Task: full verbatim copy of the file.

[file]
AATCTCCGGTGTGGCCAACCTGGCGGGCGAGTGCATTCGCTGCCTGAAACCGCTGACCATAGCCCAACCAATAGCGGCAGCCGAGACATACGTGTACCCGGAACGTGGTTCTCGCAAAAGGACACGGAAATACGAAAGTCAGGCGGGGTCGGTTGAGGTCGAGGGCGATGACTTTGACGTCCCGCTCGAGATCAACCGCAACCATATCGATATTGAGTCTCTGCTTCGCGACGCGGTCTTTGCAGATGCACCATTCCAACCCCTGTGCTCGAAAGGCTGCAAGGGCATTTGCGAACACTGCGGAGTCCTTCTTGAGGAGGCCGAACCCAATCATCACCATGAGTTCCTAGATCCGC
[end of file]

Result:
AATCTCCGGTGTGGCCAACCTGGCGGGCGAGTGCATTCGCTGCCTGAAACCGCTGACCATAGCCCAACCAATAGCGGCAGCCGAGACATACGTGTACCCGGAACGTGGTTCTCGCAAAAGGACACGGAAATACGAAAGTCAGGCGGGGTCGGTTGAGGTCGAGGGCGATGACTTTGACGTCCCGCTCGAGATCAACCGCAACCATATCGATATTGAGTCTCTGCTTCGCGACGCGGTCTTTGCAGATGCACCATTCCAACCCCTGTGCTCGAAAGGCTGCAAGGGCATTTGCGAACACTGCGGAGTCCTTCTTGAGGAGGCCGAACCCAATCATCACCATGAGTTCCTAGATCCGC